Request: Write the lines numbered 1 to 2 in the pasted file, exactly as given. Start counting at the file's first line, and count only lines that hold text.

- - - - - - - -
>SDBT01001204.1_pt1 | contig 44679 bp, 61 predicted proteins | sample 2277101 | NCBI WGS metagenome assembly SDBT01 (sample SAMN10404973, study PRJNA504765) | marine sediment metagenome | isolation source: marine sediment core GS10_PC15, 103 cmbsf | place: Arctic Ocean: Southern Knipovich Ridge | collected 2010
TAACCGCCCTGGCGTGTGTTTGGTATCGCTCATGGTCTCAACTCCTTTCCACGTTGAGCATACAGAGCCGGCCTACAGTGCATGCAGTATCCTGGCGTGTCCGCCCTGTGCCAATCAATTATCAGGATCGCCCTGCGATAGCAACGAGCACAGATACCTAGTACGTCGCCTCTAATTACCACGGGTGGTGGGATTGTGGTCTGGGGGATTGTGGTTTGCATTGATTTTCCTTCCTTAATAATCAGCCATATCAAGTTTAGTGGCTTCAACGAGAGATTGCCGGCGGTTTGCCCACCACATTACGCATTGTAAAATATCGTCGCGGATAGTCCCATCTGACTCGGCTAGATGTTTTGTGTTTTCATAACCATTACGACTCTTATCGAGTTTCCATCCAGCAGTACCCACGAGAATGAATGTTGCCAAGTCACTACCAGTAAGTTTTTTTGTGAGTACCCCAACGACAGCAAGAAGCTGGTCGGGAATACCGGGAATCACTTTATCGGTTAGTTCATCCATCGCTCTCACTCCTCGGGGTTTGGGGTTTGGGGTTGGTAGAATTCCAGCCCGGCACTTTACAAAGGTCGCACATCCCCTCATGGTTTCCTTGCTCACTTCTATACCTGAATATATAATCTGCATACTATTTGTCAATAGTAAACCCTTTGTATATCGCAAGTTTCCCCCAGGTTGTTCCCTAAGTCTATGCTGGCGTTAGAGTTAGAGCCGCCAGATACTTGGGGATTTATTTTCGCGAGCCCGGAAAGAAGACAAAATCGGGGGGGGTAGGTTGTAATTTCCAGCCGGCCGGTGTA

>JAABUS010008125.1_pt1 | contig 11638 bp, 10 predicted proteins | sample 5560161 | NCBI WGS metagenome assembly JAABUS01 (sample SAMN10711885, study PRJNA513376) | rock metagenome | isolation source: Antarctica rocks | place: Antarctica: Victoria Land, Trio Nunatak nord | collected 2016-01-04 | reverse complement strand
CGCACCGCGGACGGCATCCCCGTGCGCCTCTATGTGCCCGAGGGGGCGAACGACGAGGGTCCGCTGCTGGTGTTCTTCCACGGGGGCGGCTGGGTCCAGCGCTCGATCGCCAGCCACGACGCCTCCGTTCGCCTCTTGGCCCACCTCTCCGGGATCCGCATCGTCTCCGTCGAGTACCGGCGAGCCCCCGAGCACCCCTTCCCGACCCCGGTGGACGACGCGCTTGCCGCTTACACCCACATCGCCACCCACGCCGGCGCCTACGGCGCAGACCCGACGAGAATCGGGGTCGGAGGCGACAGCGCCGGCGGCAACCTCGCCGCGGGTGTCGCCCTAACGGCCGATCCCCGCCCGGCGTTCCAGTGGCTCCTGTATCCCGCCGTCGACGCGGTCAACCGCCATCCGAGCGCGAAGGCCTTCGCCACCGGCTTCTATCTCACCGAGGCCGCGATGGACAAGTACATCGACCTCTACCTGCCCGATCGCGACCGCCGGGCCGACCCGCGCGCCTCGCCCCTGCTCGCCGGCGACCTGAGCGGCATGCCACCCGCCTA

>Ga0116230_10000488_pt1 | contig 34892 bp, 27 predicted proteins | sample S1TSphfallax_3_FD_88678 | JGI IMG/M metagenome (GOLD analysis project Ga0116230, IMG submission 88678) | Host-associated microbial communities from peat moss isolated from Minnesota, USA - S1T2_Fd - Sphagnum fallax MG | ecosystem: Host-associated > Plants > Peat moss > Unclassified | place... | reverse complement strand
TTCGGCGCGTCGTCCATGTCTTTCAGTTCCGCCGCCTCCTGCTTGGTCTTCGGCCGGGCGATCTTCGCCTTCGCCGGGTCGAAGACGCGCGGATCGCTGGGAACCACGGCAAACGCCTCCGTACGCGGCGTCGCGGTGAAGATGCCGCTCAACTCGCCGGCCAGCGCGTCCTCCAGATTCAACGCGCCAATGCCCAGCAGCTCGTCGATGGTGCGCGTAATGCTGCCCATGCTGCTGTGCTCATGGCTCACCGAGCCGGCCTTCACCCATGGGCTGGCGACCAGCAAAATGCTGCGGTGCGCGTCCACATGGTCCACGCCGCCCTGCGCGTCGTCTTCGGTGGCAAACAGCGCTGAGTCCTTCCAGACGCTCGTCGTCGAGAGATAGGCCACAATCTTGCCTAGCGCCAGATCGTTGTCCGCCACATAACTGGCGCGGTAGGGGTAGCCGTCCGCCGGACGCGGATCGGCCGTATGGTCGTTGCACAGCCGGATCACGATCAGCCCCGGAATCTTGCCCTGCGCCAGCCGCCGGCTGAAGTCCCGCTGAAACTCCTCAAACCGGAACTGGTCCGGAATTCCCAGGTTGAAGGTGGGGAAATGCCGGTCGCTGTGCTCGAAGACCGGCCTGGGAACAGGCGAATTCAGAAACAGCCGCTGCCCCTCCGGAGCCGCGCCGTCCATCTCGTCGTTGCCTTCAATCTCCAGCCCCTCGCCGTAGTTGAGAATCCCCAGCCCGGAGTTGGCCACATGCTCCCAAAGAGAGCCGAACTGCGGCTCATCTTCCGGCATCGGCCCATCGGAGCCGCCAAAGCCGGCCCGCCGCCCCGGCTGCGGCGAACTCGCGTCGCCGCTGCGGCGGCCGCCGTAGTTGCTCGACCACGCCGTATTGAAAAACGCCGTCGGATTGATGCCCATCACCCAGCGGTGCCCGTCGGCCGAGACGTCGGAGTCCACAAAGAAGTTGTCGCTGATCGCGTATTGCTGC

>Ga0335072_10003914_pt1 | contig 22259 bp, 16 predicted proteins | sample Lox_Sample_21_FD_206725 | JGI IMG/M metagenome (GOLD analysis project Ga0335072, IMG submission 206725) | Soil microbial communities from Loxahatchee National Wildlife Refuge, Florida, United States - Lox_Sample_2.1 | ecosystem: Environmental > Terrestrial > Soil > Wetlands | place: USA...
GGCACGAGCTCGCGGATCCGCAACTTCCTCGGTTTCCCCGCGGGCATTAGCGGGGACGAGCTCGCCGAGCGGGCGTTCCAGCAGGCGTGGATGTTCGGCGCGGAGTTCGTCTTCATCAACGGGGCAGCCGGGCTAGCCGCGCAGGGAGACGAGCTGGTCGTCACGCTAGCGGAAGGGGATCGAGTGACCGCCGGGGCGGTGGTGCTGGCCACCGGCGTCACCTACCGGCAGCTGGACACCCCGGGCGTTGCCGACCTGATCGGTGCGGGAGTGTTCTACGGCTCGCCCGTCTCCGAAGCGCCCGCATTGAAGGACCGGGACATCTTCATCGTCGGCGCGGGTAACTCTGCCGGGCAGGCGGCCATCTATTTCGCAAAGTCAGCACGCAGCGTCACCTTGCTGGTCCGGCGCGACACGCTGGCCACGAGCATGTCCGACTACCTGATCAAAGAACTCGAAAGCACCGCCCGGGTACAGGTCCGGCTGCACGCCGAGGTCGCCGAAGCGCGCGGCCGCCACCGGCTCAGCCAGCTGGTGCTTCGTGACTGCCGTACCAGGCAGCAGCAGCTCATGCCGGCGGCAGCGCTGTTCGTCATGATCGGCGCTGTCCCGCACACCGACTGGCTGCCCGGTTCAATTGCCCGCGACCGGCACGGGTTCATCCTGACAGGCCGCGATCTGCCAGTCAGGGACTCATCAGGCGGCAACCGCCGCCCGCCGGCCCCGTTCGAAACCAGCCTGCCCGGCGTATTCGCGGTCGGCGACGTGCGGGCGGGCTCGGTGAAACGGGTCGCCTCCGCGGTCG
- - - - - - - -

>SDBT01001204.1_pt1 | contig 44679 bp, 61 predicted proteins | sample 2277101 | NCBI WGS metagenome assembly SDBT01 (sample SAMN10404973, study PRJNA504765) | marine sediment metagenome | isolation source: marine sediment core GS10_PC15, 103 cmbsf | place: Arctic Ocean: Southern Knipovich Ridge | collected 2010
TAACCGCCCTGGCGTGTGTTTGGTATCGCTCATGGTCTCAACTCCTTTCCACGTTGAGCATACAGAGCCGGCCTACAGTGCATGCAGTATCCTGGCGTGTCCGCCCTGTGCCAATCAATTATCAGGATCGCCCTGCGATAGCAACGAGCACAGATACCTAGTACGTCGCCTCTAATTACCACGGGTGGTGGGATTGTGGTCTGGGGGATTGTGGTTTGCATTGATTTTCCTTCCTTAATAATCAGCCATATCAAGTTTAGTGGCTTCAACGAGAGATTGCCGGCGGTTTGCCCACCACATTACGCATTGTAAAATATCGTCGCGGATAGTCCCATCTGACTCGGCTAGATGTTTTGTGTTTTCATAACCATTACGACTCTTATCGAGTTTCCATCCAGCAGTACCCACGAGAATGAATGTTGCCAAGTCACTACCAGTAAGTTTTTTTGTGAGTACCCCAACGACAGCAAGAAGCTGGTCGGGAATACCGGGAATCACTTTATCGGTTAGTTCATCCATCGCTCTCACTCCTCGGGGTTTGGGGTTTGGGGTTGGTAGAATTCCAGCCCGGCACTTTACAAAGGTCGCACATCCCCTCATGGTTTCCTTGCTCACTTCTATACCTGAATATATAATCTGCATACTATTTGTCAATAGTAAACCCTTTGTATATCGCAAGTTTCCCCCAGGTTGTTCCCTAAGTCTATGCTGGCGTTAGAGTTAGAGCCGCCAGATACTTGGGGATTTATTTTCGCGAGCCCGGAAAGAAGACAAAATCGGGGGGGGTAGGTTGTAATTTCCAGCCGGCCGGTGTA